- There may be many more adults or children in the community that will be interacting with you and your child. Your child might not like to share your attention, leading to some attention-seeking behaviors.
Expectations are Different Than Home
- You should not assume that your child automatically knows how to act in a new situation.
- Expectations for behaviors in the community may not be clear to a child.
- Reminders of the expectations may be limited if there at all.
You are Different
- Let’s face it, you might not like to admit it, but you will likely act differently in the community than at home.
- When you are out, you are focusing more on the task, like shopping, than your child’s behavior.
- It is also difficult to follow through with your responses in the community because there are other eyes on you.
Community Behavior Support Plan
Because of all of these changes that your child will encounter in the community, the specific strategies you use in your support plan will need to be different.
- First, you will need to use many more prevention strategies to set yourself up for success. Check out 30 Preventive Strategies to do Before a Behavior to load up on strategies!
- When you are in the community, you likely will need to rely on other adults to help implement your plan. For example, if you know that when you go to the doctor’s and have to wait to check out, your child becomes upset. Perhaps you could get the receptionist involved by calling ahead and asking if you could do the checkout and scheduling over the phone instead.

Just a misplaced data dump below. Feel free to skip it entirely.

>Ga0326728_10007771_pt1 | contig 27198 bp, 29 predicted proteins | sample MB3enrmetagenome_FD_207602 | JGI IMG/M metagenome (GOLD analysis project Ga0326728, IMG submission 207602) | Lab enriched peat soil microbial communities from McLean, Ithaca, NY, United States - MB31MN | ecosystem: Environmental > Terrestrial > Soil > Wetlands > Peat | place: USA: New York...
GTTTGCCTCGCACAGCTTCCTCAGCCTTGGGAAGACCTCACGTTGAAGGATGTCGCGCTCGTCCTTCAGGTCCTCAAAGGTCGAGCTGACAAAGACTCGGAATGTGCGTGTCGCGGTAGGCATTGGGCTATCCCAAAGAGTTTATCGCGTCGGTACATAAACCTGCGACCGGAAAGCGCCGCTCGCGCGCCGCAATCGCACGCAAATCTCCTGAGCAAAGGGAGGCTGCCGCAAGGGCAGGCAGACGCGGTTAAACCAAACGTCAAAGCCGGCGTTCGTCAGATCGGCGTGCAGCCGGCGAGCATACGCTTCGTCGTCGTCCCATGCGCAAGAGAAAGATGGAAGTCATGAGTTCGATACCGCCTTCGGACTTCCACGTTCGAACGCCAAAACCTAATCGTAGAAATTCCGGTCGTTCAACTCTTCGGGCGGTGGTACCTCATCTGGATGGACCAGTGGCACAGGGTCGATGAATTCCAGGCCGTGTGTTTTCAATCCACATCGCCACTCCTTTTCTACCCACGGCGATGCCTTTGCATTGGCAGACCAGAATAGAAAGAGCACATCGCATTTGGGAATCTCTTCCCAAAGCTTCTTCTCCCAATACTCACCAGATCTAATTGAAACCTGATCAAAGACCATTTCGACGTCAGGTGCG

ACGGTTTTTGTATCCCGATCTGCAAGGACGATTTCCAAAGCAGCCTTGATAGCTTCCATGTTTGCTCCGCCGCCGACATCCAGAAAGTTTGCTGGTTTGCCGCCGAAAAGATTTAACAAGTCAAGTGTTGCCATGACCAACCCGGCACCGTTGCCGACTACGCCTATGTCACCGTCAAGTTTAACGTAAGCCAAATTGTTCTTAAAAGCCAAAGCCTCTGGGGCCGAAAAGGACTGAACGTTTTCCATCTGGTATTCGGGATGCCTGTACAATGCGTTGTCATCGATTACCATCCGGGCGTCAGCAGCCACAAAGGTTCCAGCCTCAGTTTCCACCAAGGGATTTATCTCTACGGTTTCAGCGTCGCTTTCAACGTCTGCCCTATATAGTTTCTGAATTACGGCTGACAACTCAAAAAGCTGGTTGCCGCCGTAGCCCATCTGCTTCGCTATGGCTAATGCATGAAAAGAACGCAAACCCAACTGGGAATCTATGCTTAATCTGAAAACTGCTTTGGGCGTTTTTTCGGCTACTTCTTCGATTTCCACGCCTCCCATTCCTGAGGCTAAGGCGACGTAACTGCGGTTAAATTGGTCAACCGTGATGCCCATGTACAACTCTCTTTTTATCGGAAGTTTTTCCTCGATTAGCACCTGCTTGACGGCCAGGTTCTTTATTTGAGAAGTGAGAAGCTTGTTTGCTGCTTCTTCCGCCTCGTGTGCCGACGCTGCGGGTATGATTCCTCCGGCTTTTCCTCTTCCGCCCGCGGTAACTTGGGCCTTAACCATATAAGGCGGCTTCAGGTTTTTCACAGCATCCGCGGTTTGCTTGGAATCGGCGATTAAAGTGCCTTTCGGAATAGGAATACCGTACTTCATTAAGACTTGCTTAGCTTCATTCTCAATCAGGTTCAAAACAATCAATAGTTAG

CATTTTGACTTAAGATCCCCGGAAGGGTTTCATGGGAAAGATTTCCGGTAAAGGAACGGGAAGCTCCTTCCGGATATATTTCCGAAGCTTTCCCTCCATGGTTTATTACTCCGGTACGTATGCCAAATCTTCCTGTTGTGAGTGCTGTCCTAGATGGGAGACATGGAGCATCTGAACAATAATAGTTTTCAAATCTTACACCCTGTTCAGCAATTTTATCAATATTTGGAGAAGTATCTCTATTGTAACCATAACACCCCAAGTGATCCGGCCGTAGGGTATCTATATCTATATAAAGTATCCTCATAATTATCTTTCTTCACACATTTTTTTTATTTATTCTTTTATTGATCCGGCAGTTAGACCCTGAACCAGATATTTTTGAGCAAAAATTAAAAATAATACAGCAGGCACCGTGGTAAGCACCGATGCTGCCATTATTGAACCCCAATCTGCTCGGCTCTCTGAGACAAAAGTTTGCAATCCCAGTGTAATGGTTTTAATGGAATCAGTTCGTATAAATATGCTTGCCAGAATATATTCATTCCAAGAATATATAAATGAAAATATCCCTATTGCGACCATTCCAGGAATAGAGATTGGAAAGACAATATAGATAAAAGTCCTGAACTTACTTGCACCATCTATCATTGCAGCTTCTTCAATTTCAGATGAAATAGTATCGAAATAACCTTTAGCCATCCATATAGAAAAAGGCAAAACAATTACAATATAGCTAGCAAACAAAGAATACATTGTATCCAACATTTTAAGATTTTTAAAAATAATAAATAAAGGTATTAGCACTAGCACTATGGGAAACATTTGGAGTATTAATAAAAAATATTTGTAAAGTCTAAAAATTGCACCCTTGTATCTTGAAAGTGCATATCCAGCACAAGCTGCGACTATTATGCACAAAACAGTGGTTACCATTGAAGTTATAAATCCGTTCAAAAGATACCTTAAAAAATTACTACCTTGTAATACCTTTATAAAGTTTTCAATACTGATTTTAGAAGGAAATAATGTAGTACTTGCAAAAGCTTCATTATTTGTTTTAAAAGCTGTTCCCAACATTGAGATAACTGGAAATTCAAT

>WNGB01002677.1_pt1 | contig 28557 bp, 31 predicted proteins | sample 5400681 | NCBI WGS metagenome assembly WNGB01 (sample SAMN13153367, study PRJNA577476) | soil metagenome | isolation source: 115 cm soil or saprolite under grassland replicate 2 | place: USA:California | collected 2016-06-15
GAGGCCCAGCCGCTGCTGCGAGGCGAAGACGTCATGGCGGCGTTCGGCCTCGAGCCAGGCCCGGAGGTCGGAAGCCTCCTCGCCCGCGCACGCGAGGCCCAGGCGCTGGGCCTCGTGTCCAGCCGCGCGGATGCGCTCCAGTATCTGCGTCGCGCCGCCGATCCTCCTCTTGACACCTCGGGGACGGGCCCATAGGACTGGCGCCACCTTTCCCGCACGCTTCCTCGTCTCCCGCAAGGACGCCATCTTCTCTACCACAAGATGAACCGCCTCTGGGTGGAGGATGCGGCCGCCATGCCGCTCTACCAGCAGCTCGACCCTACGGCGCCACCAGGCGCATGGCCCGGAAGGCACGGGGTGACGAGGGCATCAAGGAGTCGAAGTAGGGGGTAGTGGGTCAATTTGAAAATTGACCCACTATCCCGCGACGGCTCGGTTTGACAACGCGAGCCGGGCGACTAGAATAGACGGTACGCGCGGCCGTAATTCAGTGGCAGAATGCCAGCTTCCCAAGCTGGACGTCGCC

- Practice, practice, practice!
- Talk over the plan of the outing prior to leaving with your child.
- Go through a practice session before taking a full trip in the community.
- For example, plan to go to the grocery store as a practice. Review your expectations with your child and go through the practice. Go into the store and just retrieve two or three items (not a full trip). Praise for each success along the way.
I hope that as this behavioral series comes to an end, that you discovered some tips and tricks to add to your growing repertoire! More importantly, I want to ensure you have a better work/life balance. What were some things throughout the series that you added to your teaching toolbox? Was there anything that you would like to see added to this series? Let us know in the comments below!
Written by: Christopher Olson